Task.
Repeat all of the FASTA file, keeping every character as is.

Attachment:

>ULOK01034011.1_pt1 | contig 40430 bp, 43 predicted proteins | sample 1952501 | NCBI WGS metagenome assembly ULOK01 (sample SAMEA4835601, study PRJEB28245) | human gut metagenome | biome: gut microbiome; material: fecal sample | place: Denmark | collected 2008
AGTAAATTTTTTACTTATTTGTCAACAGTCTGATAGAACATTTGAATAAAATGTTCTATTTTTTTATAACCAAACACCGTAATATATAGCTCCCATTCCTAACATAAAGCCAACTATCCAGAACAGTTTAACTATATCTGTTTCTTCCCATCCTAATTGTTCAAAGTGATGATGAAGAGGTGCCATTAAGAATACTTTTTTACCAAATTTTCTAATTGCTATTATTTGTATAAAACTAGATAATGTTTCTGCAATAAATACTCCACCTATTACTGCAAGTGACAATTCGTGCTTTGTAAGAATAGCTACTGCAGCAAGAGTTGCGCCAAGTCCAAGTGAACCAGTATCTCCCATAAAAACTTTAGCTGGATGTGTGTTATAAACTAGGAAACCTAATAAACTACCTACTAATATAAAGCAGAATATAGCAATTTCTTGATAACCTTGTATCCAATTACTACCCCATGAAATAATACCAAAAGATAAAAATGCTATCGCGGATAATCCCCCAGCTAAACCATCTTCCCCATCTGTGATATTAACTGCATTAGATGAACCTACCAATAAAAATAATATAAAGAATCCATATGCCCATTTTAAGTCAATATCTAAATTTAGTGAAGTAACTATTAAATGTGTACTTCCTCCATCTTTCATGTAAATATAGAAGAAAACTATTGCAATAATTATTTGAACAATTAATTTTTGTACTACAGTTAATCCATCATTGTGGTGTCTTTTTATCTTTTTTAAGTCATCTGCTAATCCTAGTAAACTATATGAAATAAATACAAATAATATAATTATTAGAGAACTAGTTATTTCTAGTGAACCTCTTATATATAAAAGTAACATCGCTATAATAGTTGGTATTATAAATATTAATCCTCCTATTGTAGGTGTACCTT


>ULOK01034011.1_pt1 | contig 40430 bp, 43 predicted proteins | sample 1952501 | NCBI WGS metagenome assembly ULOK01 (sample SAMEA4835601, study PRJEB28245) | human gut metagenome | biome: gut microbiome; material: fecal sample | place: Denmark | collected 2008
AGTAAATTTTTTACTTATTTGTCAACAGTCTGATAGAACATTTGAATAAAATGTTCTATTTTTTTATAACCAAACACCGTAATATATAGCTCCCATTCCTAACATAAAGCCAACTATCCAGAACAGTTTAACTATATCTGTTTCTTCCCATCCTAATTGTTCAAAGTGATGATGAAGAGGTGCCATTAAGAATACTTTTTTACCAAATTTTCTAATTGCTATTATTTGTATAAAACTAGATAATGTTTCTGCAATAAATACTCCACCTATTACTGCAAGTGACAATTCGTGCTTTGTAAGAATAGCTACTGCAGCAAGAGTTGCGCCAAGTCCAAGTGAACCAGTATCTCCCATAAAAACTTTAGCTGGATGTGTGTTATAAACTAGGAAACCTAATAAACTACCTACTAATATAAAGCAGAATATAGCAATTTCTTGATAACCTTGTATCCAATTACTACCCCATGAAATAATACCAAAAGATAAAAATGCTATCGCGGATAATCCCCCAGCTAAACCATCTTCCCCATCTGTGATATTAACTGCATTAGATGAACCTACCAATAAAAATAATATAAAGAATCCATATGCCCATTTTAAGTCAATATCTAAATTTAGTGAAGTAACTATTAAATGTGTACTTCCTCCATCTTTCATGTAAATATAGAAGAAAACTATTGCAATAATTATTTGAACAATTAATTTTTGTACTACAGTTAATCCATCATTGTGGTGTCTTTTTATCTTTTTTAAGTCATCTGCTAATCCTAGTAAACTATATGAAATAAATACAAATAATATAATTATTAGAGAACTAGTTATTTCTAGTGAACCTCTTATATATAAAAGTAACATCGCTATAATAGTTGGTATTATAAATATTAATCCTCCTATTGTAGGTGTACCTT